1   Clumsy conscience-haunted easily-distracted students fare poorly in labs. Listening to a podcast during one of my last commutes, I felt a keen fraternal warmth towards Carol Cleland:

I was a physics major, but I didn’t like labs. I was a klutz in the lab and my experiments never turned out right, and I was more interested in theoretical science. [...] I was always the last one; something was always wrong with my equipment. Just like when I cook. When I cook and I follow a recipe, I never come out with the same thing twice. [...] I'm not really good at following procedures.



On the considerably smaller scale of Grietzer and myself, our (apparently) graspable "image" takes the place of something which cannot be itself be fully articulated: an attractive ambient feeling which seems to be shared across a set of artworks, or a sheaf of possible connections between experiences-of-the-real and objects-in-the-world. We share an impulse to describe a neighborhood around or within each not-so-atomic atom.

Alternatively, we could steal a trick from Riemann's quanta and WAV's amplitude slices and try to make the invisible and/or imaginary manifold irresistibly apparent even without connectives. If we arrange our canonical samples closely enough and selectively enough, we don't necessary have to draw the lines or drape the sheet ourselves:

A 3-D scatter plot of dots arranged in a spiral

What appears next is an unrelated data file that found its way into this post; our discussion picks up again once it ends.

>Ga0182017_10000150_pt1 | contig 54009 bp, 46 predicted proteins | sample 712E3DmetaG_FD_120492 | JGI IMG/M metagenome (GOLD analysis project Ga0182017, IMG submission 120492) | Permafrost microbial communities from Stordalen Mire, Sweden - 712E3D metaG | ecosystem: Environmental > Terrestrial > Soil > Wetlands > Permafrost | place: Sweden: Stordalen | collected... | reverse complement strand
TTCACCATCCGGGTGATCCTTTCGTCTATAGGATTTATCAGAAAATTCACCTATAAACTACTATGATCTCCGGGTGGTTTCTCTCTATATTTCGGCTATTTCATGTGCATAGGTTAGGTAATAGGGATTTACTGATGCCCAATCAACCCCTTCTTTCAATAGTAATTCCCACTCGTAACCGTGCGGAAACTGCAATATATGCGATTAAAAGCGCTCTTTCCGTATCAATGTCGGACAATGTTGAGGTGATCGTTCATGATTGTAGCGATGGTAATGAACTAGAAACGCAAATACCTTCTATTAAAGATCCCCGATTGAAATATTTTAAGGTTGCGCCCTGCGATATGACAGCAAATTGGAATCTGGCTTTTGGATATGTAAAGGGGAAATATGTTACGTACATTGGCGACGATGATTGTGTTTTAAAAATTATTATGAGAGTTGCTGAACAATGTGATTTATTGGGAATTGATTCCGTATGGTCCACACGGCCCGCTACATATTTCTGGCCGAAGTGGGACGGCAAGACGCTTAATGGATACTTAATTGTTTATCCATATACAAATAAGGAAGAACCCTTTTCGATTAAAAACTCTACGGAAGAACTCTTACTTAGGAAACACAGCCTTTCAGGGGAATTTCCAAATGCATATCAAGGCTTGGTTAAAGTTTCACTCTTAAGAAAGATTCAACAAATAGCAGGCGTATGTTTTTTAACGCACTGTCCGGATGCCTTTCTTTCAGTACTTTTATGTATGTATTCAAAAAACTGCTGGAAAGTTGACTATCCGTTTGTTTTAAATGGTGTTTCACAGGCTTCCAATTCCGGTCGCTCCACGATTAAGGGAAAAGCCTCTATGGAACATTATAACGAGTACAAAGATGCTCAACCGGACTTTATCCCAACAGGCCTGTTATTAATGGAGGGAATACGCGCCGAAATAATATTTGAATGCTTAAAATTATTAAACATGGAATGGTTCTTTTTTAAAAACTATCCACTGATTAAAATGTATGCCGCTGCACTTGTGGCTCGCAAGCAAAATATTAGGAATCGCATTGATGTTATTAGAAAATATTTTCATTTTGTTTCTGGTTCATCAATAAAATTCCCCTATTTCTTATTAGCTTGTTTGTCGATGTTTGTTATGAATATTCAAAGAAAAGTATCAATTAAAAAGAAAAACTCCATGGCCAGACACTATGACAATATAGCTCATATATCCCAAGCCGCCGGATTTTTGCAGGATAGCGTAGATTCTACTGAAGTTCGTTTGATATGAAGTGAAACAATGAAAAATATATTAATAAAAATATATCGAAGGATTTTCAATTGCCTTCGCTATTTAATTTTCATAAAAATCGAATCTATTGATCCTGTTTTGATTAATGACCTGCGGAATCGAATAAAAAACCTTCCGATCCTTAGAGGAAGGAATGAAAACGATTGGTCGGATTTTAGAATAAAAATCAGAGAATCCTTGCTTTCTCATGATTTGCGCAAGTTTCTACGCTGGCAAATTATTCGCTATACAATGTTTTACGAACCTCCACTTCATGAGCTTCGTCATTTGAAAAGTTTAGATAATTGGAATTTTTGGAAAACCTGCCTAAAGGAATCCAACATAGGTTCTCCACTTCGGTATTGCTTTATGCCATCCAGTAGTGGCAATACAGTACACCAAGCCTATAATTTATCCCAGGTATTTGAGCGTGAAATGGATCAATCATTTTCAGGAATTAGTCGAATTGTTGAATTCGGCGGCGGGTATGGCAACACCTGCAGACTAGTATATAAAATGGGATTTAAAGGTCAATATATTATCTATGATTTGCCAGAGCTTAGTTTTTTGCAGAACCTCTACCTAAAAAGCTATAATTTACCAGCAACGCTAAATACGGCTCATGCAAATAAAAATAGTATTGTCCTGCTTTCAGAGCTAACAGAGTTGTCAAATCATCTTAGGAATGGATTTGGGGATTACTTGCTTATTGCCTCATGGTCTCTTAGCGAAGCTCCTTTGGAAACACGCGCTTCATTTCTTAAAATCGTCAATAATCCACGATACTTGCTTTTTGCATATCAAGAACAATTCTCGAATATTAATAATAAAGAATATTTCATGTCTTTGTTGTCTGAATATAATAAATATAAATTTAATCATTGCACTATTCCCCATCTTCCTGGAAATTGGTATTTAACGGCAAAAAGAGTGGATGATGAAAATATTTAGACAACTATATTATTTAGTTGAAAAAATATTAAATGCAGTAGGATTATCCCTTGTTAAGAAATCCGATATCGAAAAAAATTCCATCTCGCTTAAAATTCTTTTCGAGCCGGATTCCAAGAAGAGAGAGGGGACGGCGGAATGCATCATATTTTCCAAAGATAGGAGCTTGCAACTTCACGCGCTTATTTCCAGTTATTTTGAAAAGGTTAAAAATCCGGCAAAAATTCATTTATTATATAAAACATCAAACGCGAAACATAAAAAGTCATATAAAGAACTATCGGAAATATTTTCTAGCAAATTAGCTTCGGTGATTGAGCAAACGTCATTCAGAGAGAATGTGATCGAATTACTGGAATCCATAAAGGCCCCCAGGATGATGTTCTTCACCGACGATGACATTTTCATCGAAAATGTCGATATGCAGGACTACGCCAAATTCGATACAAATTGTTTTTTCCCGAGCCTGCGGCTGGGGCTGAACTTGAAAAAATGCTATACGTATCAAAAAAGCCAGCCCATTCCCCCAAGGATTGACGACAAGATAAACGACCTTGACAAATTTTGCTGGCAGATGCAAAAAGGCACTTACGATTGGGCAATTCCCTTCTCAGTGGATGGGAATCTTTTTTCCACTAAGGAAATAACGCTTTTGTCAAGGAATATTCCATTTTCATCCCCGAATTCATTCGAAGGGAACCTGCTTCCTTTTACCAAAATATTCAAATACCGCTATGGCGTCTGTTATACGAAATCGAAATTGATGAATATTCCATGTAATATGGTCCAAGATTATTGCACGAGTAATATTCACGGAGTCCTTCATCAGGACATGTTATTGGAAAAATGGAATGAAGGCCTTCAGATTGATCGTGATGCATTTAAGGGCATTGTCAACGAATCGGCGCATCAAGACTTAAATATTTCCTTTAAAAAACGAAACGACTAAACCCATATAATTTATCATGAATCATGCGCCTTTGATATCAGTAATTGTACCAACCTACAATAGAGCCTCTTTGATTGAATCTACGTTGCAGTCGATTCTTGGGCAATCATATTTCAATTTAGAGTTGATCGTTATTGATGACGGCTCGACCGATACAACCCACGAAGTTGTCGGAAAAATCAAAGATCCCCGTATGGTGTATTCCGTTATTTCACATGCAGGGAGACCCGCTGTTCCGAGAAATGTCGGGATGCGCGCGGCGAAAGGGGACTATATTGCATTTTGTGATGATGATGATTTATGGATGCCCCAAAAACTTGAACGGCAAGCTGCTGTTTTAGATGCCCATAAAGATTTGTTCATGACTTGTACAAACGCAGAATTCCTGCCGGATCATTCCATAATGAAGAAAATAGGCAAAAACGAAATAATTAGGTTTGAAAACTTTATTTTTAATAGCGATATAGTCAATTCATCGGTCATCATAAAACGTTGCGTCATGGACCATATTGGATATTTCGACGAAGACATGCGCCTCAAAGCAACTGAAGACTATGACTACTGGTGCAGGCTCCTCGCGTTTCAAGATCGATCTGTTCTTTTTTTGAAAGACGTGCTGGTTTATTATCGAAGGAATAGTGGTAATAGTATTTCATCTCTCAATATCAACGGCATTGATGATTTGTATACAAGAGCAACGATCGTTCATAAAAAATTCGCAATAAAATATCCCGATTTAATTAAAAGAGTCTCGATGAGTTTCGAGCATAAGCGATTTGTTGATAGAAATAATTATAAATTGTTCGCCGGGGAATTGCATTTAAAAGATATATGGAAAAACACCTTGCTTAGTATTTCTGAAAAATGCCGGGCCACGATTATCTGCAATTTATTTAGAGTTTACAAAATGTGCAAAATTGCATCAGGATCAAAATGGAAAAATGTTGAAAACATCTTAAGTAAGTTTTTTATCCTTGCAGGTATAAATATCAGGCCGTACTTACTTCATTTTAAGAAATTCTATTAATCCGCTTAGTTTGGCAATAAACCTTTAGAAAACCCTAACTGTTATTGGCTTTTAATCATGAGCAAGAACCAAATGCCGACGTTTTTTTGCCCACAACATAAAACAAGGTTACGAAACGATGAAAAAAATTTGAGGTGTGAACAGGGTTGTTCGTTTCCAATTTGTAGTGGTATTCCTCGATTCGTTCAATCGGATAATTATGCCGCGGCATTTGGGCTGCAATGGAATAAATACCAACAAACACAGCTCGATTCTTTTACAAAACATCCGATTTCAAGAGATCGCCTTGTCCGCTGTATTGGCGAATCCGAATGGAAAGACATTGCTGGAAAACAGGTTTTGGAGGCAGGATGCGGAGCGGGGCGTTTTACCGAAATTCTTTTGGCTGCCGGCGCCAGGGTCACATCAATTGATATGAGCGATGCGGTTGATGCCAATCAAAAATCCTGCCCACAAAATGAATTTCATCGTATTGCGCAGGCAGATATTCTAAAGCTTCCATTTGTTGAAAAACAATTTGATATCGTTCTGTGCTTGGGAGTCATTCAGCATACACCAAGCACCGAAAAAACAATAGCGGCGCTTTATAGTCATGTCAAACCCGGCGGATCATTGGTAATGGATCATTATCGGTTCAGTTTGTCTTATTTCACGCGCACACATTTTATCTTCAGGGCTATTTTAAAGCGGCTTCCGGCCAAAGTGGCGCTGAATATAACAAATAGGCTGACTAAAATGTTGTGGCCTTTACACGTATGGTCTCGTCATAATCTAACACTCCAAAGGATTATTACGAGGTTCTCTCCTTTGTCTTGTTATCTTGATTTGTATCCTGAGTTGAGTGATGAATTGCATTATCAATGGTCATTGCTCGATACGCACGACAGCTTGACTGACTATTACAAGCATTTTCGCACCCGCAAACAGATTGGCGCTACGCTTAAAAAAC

And this may be one spot where our preferred methodologies overlap. I'm clearly attached to collage and found-writing, both as consumer and as so-to-speak "producer". (I often feel I "produce" nothing else.)

As for Grietzer:

This relates to what I’m really excited about, which is undoing the distinction between ‘interpretation’ and ‘erotics’ (in the Sontag sense) or between ‘cognitive mapping’ and ‘listing’ (which Jameson is fixated on), or between mimesis on the one hand and curation, installation, and collage on the other. The fundamental drive is really to create a viewpoint where the ‘radically aesthetic’ — art as pure immanent form and artifice and so on — is also very, very epistemic.
- “‘Theory of Vibe’: A conversation with Peli Grietzer” by Brian Ng

Should we call such a move creation or interpretation or simple parasitism? That question is above my pay grade but I'm fairly comfortable with calling it a construction.

The question of motive remains. Even if we do manage to find some subset of the population who are able to see the ducky or horsie we've so carefully assembled, what would compel us to act out in such an eccentric manner? What's the parasite get out of it?

I'll attempt an answer in this saga's third volume, a thrilling tale of love, literacy, and mathematics. (For my neighbors' peace of mind I'll go light on love.)